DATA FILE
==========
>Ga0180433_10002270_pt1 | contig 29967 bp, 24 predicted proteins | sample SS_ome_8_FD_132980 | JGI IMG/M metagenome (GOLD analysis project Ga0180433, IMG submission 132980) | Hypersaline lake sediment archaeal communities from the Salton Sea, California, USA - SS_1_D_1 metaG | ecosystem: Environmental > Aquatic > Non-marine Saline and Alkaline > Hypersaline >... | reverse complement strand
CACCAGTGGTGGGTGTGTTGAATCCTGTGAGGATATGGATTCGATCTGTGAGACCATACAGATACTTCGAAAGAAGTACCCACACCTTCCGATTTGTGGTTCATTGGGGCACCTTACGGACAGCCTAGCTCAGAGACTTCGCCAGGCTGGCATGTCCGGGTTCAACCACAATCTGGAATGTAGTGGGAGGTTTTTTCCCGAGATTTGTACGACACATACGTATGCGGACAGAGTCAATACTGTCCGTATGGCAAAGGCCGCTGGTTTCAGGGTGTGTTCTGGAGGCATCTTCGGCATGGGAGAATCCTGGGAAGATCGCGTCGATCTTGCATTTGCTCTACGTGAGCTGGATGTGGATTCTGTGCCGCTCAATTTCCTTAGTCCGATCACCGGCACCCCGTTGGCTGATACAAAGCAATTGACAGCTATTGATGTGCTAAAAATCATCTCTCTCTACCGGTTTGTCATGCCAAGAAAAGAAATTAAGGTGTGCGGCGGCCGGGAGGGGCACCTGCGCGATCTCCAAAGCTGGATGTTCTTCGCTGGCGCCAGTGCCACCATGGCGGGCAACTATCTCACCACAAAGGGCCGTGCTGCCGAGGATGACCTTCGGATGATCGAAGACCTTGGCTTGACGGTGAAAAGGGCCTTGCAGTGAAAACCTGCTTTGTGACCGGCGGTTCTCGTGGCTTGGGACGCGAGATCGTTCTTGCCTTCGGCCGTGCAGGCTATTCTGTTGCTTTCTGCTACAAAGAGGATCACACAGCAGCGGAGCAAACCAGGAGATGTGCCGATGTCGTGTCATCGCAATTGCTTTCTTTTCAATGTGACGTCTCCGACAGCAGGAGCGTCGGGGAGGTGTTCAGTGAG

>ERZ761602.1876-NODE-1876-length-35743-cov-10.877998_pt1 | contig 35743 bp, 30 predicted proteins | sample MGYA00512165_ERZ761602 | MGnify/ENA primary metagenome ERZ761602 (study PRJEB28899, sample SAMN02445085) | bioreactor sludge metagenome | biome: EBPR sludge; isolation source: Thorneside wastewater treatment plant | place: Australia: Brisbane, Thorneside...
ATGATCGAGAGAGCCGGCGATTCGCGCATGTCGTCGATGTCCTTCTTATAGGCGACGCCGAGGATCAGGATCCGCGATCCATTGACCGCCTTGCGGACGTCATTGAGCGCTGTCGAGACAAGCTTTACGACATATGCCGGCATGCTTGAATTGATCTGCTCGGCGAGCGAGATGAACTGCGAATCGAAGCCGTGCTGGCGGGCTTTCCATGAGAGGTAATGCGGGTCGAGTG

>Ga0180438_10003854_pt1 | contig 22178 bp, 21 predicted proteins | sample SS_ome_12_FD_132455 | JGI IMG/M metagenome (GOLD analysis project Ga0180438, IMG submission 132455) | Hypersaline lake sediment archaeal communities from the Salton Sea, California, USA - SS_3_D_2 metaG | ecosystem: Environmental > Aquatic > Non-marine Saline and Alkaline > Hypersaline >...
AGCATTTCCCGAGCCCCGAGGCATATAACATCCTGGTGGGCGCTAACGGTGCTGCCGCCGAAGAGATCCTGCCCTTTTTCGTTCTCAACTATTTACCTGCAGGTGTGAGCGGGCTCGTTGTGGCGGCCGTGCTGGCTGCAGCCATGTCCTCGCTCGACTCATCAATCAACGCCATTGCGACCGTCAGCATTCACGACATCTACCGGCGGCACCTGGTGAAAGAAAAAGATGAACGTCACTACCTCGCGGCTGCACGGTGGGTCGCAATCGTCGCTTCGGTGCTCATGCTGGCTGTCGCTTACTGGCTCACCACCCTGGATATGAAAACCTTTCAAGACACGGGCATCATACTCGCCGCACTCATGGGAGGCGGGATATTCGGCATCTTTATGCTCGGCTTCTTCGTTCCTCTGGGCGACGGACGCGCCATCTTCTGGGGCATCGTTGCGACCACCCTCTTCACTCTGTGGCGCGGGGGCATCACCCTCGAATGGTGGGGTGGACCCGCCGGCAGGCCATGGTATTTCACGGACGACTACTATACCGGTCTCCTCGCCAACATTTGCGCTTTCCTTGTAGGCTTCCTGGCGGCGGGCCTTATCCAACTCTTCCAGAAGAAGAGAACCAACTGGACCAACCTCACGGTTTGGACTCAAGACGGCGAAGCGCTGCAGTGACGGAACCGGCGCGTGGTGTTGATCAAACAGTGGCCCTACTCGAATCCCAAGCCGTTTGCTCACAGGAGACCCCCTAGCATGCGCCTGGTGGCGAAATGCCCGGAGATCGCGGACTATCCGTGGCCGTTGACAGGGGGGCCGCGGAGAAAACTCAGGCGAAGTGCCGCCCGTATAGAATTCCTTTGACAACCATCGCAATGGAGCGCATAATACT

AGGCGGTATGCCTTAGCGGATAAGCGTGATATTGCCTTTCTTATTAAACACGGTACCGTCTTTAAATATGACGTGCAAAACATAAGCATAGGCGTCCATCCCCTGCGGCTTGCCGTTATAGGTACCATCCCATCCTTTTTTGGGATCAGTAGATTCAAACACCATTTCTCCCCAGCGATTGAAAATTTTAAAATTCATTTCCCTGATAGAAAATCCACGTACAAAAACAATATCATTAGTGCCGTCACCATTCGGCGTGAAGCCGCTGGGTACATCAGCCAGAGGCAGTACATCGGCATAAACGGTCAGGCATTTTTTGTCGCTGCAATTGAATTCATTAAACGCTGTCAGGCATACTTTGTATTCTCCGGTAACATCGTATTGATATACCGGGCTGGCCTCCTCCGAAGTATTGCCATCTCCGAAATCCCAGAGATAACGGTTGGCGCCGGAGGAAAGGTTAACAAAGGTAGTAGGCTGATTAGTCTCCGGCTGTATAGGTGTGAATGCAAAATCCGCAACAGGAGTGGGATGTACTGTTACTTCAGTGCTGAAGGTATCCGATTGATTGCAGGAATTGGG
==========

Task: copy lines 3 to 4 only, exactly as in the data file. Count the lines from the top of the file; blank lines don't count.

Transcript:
>ERZ761602.1876-NODE-1876-length-35743-cov-10.877998_pt1 | contig 35743 bp, 30 predicted proteins | sample MGYA00512165_ERZ761602 | MGnify/ENA primary metagenome ERZ761602 (study PRJEB28899, sample SAMN02445085) | bioreactor sludge metagenome | biome: EBPR sludge; isolation source: Thorneside wastewater treatment plant | place: Australia: Brisbane, Thorneside...
ATGATCGAGAGAGCCGGCGATTCGCGCATGTCGTCGATGTCCTTCTTATAGGCGACGCCGAGGATCAGGATCCGCGATCCATTGACCGCCTTGCGGACGTCATTGAGCGCTGTCGAGACAAGCTTTACGACATATGCCGGCATGCTTGAATTGATCTGCTCGGCGAGCGAGATGAACTGCGAATCGAAGCCGTGCTGGCGGGCTTTCCATGAGAGGTAATGCGGGTCGAGTG